Posted by Bruce Hildenbrand Feb 2, 2010

Trying to share the road with car drivers is a subject I have written about in the past. It always seems that in any confrontation there is nothing positive to be gained. Tensions are usually on high and a busy street isn't the most conducive to having a constructive conversation.


Yesterday, while I was riding on Skyline Boulevard(AKA Highway 35) in the Santa Cruz mountains above Silicon Valley I was passed very closely by a tow truck, so closely in fact, that it was all I could do to keep from being run off the road. It was a familiar scenario. A wide truck on a narrow mountain road and just as the truck came upon me, a car was coming in the opposite direction.


The truck driver could have braked and waited to pass until after the car had passed, but he chose to crowd our lane of the road almost forcing me off into the dirt. I got most of the license plate number, looked at my cyclocomputer and gave very serious thought to calling the country sheriffs and reporting the incident when I got home.


About a mile up the road, I came upon the tow truck pulled to the side of the road; the driver was checking to make sure his load, a recently crashed single engine airplane, was secure. As I rode past I made sure to verify the license plate number (7V17572) and the name of the towing service. Armed with that information I was all but certain that I would report the incident to the county sheriffs.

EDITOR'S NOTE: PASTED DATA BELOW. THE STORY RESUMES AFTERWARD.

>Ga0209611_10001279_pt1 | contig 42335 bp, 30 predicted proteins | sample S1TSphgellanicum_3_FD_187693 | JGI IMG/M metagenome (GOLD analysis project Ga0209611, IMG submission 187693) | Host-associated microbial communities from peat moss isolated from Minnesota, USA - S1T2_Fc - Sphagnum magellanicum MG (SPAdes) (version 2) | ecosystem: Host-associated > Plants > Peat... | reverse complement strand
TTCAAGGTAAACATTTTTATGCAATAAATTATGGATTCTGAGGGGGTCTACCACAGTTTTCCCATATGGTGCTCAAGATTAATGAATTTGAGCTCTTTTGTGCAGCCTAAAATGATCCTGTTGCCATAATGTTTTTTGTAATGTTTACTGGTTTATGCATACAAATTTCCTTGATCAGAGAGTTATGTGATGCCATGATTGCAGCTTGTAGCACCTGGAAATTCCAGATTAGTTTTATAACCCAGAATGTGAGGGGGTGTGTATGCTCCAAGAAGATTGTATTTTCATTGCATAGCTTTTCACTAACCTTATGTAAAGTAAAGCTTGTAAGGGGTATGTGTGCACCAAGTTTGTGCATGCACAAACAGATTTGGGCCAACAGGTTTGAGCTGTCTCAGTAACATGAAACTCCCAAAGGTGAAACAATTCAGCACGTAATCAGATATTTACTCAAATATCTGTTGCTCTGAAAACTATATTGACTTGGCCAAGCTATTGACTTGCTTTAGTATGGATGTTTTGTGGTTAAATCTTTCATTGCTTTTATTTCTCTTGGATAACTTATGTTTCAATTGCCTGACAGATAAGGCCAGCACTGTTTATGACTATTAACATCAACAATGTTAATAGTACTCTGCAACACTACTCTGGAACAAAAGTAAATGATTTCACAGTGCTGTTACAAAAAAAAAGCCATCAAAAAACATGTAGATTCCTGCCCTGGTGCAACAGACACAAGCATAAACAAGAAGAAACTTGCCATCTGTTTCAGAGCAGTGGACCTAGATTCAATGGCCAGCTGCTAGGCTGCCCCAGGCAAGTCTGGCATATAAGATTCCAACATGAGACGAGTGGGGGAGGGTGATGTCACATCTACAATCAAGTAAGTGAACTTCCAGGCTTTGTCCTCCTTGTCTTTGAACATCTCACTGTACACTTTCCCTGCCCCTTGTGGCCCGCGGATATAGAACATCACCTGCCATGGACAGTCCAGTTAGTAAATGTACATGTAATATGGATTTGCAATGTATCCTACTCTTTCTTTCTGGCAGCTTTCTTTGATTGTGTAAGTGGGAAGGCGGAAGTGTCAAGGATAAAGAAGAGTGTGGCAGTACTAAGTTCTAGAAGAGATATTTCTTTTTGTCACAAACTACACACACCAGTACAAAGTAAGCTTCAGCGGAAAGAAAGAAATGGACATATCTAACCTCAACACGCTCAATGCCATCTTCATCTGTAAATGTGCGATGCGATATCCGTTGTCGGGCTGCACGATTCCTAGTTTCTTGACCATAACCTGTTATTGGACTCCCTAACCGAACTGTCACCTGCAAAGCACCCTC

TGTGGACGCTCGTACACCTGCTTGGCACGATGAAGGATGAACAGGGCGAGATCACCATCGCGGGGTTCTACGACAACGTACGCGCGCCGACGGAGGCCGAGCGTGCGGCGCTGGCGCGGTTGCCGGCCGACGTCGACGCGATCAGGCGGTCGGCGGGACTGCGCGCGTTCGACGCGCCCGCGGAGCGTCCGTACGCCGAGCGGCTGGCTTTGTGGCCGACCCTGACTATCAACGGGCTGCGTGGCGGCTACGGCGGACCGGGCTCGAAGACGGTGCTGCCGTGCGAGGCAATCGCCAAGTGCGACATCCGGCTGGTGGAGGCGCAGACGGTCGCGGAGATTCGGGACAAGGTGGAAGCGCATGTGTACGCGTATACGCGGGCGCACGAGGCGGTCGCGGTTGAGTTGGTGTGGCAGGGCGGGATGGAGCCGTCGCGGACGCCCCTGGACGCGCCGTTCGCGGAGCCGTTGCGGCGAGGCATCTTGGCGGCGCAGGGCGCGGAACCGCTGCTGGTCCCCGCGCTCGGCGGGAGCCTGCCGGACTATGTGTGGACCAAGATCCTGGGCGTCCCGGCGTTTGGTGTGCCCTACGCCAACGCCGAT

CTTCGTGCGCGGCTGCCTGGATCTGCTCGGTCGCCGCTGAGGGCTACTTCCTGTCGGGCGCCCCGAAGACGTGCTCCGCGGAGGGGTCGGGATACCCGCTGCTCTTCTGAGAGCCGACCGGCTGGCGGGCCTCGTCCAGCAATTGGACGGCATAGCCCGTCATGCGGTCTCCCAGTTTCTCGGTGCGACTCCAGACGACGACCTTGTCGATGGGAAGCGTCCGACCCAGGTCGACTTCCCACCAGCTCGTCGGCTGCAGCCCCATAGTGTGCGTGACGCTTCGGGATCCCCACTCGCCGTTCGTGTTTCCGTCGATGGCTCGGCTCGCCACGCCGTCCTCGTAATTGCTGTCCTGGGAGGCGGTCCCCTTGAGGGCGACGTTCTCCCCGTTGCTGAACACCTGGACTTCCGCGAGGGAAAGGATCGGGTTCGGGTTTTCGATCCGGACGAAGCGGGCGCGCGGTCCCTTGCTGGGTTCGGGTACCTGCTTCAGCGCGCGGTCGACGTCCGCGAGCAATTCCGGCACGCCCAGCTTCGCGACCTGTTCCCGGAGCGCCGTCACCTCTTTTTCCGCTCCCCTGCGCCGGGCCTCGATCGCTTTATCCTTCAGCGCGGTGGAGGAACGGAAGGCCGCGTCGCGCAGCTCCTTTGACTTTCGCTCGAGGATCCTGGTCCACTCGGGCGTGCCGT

But, as I passed the truck, I thought that enough time had passed since the incident and the road was quiet enough that maybe I could talk to the driver and let him know my concerns. So, I did a U-turn and went back to the truck. I approached the driver calmly and said, "I just wanted you to know that you passed me very closely back there on the road."


His response was, "Yes. I know. I came upon you on a curve and there was another car coming so I had to move over. But, I know where you are coming from. My brother rides a bike."


I wasn't completely satisfied with his response, but it was a calm exchange and hopefully he had a bit better understanding of where I was coming from. When he passed me a few minutes later, he gave me a safe buffer zone.


So, what's the moral of this story? Heck, I don't know. Maybe it is just that if the conditions are right, maybe you can make an attempt to let a car driver know how you feel about their driving.